Sometimes a breakthrough in scientific research requires taking a view contrary to traditional wisdom. Such is the case with Zuoming Sun, Ph.D., of City of Hope and Noah Isakov, Ph.D., of Ben-Gurion University of the Negev, who are exploring the possibility that boosting the immune system to fight cancer can in some instances have the unintended consequence of being harmful to the patient.
 
The human immune system is naturally capable of killing cancer cells. But mutations and other abnormalities handicap or neutralize it, making the immune system insufficient and ineffective. In 2018, the Nobel Foundation awarded the Nobel Prize in Physiology or Medicine to two scientists who “showed how different strategies for inhibiting the brakes on the immune system can be used in the treatment of cancer.” Essentially, each Laureate discovered a protein that hinders the immune system’s ability to attack a tumor and then developed a way to clear that roadblock, giving the immune system a jolt in the process.
 
“Currently there is a lot of investment being made to study how to stimulate the immune system to kill cancer cells,” said Sun, an immunology expert and professor in the Department of Molecular Imaging & Therapy at the Diabetes & Metabolism Research Institute of City of Hope. But Sun argues that there is evidence that in certain circumstances boosting the immune system actually encourages cancer cell growth. “We’re trying to understand how this phenomenon works,” he said. “Why under these circumstances — in this case, when a TCF-1 gene mutation is involved — the immune system, when stimulated, actually promotes cancer growth.”
 
Sun, who earned his Ph.D. in molecular biology at Duke University, joined City of Hope in 2007 after six years in the Department of Immunology at University of Illinois. He has expertise in the signaling mechanisms that control T cell activation, development, differentiation and survival. Isakov, his partner in the new study, is a professor in the Department of Microbiology, Immunology & Genetics at Ben-Gurion University of the Negev in Beer Sheva, Israel. He has focused much of his research on oncogenesis, cancer immunobiology and cell signaling.
 
“We are out of fashion,” Sun said, “because everybody else is trying to boost the immune system to reject cancer. But we need to be careful what we do, because under certain circumstances a boosted immune system actually can have the opposite effect, it can damage the patient. We need to find out clinically which specific criteria and conditions are actually bad for these kinds of therapies so we can avoid using them. Or, when a therapy does tend to have a negative effect, how we can prevent it.”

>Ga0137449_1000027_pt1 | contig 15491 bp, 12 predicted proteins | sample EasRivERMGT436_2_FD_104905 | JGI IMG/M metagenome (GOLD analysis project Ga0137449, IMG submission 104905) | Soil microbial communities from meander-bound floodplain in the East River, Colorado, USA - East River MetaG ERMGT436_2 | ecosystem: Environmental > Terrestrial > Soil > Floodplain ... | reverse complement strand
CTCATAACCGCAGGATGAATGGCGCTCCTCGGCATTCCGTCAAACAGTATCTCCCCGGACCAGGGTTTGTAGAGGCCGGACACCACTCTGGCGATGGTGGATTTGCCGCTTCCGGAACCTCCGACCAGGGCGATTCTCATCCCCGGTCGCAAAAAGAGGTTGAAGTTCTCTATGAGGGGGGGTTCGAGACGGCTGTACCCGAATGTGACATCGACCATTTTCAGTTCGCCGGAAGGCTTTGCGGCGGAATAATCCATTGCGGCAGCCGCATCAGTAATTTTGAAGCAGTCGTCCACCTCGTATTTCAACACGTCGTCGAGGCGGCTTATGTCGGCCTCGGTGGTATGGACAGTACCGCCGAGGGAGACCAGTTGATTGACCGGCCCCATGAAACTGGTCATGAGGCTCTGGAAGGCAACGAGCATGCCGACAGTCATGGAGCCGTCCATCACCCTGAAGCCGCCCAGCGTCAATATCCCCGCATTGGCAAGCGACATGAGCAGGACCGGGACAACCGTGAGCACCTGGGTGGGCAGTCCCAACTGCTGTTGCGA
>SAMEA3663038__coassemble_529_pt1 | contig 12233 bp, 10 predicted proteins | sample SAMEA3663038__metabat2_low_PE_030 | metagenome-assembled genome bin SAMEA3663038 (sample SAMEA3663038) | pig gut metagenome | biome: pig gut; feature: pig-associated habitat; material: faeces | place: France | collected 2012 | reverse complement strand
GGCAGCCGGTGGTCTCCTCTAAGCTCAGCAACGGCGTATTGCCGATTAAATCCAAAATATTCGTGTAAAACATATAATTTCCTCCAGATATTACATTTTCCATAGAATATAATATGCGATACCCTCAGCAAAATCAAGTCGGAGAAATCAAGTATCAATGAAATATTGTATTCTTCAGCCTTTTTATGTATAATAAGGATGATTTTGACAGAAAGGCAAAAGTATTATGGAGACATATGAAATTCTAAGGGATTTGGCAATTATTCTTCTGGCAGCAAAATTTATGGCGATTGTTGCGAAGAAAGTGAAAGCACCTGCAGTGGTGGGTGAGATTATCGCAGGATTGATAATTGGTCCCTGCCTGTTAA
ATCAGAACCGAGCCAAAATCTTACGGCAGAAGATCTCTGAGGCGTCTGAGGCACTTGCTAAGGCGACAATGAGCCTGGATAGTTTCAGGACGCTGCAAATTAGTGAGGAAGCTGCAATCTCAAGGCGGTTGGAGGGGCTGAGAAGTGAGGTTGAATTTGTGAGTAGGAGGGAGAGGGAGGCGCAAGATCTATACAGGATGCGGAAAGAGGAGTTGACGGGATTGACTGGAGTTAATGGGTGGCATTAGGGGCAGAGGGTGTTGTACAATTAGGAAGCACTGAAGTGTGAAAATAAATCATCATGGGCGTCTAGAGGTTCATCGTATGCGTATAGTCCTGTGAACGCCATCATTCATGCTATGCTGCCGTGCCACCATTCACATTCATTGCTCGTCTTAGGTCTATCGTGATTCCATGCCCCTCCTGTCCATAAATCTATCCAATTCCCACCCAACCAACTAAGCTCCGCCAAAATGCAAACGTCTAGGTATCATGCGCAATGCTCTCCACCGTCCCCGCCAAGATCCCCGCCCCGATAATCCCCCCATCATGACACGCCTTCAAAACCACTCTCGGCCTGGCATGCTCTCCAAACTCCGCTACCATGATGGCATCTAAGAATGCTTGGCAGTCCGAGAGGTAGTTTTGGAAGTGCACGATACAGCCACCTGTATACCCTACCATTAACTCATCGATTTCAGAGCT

Sun and Isakov’s collaboration is the result of a grant from the Jacki and Bruce Barron Cancer Research Scholars’ Program, which was established in 2016 by a generous gift from the Harvey L. Miller Family Foundation to support the exchange of ideas, strategies and therapies between City of Hope and Israeli investigators sponsored by the Israel Cancer Research Fund. The two scientists had never met before landing the Barron Cancer Research Scholars’ grant, but they’ve been familiar with each other’s work for nearly 20 years.
 
“There was no mechanism for us to meet each other,” Sun said. “So when I saw the Barron program opportunity, I said, ‘Oh, this is the perfect time, we should work together to solve this problem.’ We both have expertise in how the immune system works. Noah is an expert in how signaling molecules regulate T cell function, so he can help us understand what the signaling mechanism may be that is responsible for the immune system promoting cancer growth.”
 
Lymphoma can be any one of dozens of cancers that originates in the immune system, and it is the most common type of blood cancer. The body must activate T cells to initiate immune responses to battle cancer, but mutations of the T cell factor 1 (TCF-1) gene in immune cells can lead to lymphoma in the thymus. Sun and Isakov are striving to understand precisely how TCF-1 functions in the development of lymphoma so that they can develop new therapies for treating those cancers.
 
Specifically, the researchers have completed studies with mice where, when TCF-1 was deleted, thymic lymphoma increased in frequency. This has led them to suspect that TCF-1 plays a role in regulating both intrinsic genetic factors and the immune system’s response to extrinsic environmental factors in the service of preventing the development of cancer. They plan to do further studies to better understand how intrinsic and extrinsic factors interact with each other to foster cancer growth.
 
Sun and Isakov are attacking the problem from two directions: via the immune system and via the cancer cells. When the immune system is stimulated, the immune response is divided into different types, so they’re studying which types of response actually drive the progression of cancer and why. “The hypothesis we’re going to test,” Sun said, “is that those immune cells, when stimulated, produce certain proteins and become T cell effectors that can promote cancer growth.” They already have evidence that when they take serum from immune system-stimulated mice, the serum can then be used to stimulate cancer growth. But they don’t yet know what in the serum does this.
 
Their other approach involves trying to figure out the mechanism that causes cancer cells with the TCF-1 gene mutation to proliferate after stimulation by the immune system. One or both avenues of study could lead to important discoveries in the effort to develop more effective tools for fighting cancer.
 
“This is an opportunity to bring together the expertise from two different countries, two different cultures,” said Sun, who considers the Barron program funding critical to advancing his work. “We can learn from each other academically and combine our expertise to solve scientific questions.”